Sunday, January 24, 2016

"Gem of the Ocean" ☼ ☼ ☼

August Wilson's master work is a ten play cycle dealing with the lives of the black population of Pittsburgh's Hill District, where Wilson grew up. Each decade of the Twentieth Century gets one play, with "Gem of the Ocean" taking place first. Set in 1904, in the home of the shadowy 285-year-old Aunt Esther, the play is rich in historical significance.  Wilson completed "Gem" in 2003, two years before his death.

Margo Hall is terrific as Aunt Esther, the role originated on Broadway by Phylicia Rashad. She gives down-home depth to the character hinted at (but never seen) in other plays in the cycle. Excellent as well are Omoze Idehendre as Black Mary and especially Namir Smallwood as Citizen Barlow.

There are many themes in play here, but perhaps the most relevant is how difficult the lives of black people have continued to be after slavery, in 1904 on up to the present day. As Solly Two Kings (played by Juney Smith) says, himself old enough to have been born into slavery: "What is freedom? I got it, but what is it?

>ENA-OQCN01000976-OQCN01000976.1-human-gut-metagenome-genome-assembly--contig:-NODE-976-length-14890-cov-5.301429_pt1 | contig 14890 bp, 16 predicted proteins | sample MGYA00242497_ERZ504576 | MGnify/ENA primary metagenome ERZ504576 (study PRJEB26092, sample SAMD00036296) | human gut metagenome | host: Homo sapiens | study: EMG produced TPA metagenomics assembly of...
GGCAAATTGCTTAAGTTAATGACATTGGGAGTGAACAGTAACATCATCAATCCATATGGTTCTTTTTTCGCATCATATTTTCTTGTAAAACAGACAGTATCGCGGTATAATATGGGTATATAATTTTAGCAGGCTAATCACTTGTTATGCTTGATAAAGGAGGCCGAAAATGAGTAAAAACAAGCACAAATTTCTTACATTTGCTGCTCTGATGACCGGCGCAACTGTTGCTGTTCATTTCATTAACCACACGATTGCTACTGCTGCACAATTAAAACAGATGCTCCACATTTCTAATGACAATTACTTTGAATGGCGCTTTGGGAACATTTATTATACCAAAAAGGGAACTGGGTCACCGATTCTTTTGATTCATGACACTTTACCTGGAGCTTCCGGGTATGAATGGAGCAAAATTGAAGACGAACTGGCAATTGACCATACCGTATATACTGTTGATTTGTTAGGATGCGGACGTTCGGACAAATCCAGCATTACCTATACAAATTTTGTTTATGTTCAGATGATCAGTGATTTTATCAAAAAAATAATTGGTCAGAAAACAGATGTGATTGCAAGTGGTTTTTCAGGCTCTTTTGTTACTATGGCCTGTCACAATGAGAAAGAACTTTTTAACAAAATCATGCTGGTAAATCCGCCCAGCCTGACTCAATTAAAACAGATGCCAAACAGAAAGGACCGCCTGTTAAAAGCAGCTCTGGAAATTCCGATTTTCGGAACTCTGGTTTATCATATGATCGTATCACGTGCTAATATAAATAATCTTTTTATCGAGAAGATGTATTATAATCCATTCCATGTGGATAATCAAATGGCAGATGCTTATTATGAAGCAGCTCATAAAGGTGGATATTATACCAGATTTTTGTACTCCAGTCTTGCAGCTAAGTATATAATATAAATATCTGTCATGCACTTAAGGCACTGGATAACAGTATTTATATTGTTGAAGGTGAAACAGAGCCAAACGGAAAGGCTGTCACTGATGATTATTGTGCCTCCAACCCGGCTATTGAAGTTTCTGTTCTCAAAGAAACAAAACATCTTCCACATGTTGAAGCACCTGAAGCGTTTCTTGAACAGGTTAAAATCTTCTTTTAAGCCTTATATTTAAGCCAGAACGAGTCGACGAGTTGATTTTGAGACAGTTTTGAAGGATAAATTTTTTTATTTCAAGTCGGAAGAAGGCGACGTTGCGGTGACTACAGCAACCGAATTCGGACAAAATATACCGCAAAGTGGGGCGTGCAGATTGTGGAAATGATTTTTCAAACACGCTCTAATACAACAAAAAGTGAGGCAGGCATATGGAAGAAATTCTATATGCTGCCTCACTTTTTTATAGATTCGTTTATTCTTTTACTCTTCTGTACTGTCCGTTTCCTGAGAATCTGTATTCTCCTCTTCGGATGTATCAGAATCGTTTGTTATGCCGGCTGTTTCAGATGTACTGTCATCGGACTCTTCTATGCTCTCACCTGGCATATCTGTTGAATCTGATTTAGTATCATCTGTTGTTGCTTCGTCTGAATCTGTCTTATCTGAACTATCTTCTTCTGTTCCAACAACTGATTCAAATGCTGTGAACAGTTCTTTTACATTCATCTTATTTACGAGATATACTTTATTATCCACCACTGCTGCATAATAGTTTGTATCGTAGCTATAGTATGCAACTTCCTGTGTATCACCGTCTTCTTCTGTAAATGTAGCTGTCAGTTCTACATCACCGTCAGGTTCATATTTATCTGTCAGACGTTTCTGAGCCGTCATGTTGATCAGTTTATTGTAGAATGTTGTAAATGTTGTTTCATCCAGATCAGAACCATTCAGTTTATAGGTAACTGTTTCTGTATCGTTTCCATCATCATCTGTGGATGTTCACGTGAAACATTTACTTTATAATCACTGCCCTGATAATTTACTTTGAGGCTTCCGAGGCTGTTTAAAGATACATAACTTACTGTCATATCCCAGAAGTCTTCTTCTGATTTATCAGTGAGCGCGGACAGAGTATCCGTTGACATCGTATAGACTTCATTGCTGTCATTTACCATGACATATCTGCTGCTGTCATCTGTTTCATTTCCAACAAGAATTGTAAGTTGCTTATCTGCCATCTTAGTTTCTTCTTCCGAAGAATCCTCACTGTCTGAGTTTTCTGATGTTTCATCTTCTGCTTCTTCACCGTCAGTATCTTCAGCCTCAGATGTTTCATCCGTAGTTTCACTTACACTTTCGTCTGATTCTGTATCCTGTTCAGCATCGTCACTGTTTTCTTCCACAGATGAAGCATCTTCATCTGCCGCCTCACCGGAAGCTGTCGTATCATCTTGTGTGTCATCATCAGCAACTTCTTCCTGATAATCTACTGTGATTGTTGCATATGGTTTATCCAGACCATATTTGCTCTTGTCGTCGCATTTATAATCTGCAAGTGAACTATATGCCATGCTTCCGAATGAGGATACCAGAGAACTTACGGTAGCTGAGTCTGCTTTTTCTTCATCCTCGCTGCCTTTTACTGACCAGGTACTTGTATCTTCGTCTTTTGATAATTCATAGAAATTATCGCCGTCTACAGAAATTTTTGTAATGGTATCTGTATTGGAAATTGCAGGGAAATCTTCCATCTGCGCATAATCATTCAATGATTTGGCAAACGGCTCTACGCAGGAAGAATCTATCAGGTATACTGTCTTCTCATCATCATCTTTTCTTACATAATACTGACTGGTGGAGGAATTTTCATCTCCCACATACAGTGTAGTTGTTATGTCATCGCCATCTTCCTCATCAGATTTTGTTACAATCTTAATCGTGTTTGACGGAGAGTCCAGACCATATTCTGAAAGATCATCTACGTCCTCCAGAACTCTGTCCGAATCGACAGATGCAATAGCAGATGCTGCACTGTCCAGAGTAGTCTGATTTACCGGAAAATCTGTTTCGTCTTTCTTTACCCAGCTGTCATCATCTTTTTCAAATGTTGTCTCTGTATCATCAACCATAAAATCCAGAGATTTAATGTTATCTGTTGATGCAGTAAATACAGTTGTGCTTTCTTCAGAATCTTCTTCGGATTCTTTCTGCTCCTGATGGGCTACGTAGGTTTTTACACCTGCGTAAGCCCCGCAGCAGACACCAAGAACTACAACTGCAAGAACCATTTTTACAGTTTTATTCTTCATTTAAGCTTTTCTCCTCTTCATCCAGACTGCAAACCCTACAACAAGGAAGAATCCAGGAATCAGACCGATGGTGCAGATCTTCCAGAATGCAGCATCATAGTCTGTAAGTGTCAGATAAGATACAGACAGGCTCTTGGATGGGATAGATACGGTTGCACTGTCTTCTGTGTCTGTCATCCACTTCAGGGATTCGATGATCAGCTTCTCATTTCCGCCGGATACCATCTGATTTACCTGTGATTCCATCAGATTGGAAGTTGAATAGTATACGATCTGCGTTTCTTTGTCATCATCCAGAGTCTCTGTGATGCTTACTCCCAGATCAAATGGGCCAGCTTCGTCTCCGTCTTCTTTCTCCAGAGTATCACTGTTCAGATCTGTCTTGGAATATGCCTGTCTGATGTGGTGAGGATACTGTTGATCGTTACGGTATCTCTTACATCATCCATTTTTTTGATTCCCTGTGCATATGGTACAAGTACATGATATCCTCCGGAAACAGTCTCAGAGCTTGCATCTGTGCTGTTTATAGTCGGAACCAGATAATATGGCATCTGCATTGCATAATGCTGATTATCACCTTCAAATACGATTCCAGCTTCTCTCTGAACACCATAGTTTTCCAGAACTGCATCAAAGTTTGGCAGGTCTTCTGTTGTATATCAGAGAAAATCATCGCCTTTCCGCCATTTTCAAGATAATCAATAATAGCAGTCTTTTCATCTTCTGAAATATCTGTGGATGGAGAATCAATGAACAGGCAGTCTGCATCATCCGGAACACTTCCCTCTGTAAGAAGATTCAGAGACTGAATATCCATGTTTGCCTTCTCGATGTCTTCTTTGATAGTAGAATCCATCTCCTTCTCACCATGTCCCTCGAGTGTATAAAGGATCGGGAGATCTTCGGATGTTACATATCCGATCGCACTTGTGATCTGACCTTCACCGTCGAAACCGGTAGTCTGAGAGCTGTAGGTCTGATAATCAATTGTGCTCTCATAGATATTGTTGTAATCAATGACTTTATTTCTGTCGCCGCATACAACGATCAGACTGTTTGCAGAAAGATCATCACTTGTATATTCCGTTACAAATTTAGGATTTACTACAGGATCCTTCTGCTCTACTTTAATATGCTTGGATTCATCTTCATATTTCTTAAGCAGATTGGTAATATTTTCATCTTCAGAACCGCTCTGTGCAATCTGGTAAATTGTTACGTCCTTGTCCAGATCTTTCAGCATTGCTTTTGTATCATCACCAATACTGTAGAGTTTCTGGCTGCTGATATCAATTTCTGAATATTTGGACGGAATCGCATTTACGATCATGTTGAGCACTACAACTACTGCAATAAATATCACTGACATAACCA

Director Daniel Alexander Jones is using the original unedited script with which Wilson always began his rehearsals. He would write extra and winnow it down as time went on. So this Marin Playhouse production contains scenes the author eliminated, segments never before seen. It does not help: the production runs only fifteen minutes shy of three hours. Act One holds our attention while Act Two does not. The music is great but the pace of the show drags, especially in Act Two.

 RATINGS ☼ ☼ ☼
The San Francisco Theater Blog Awards Division awards "Gem of the Ocean" Three Stars. It's definitely worth seeing, especially for August Wilson scholars. We love this cast. It's always a pleasure to watch Margo Hall. But that's a really long Act Two.

"Gem of the Ocean"
Marin Theater Company
397 Miller Avenue, Mill Valley
EXTENDED Through February 14

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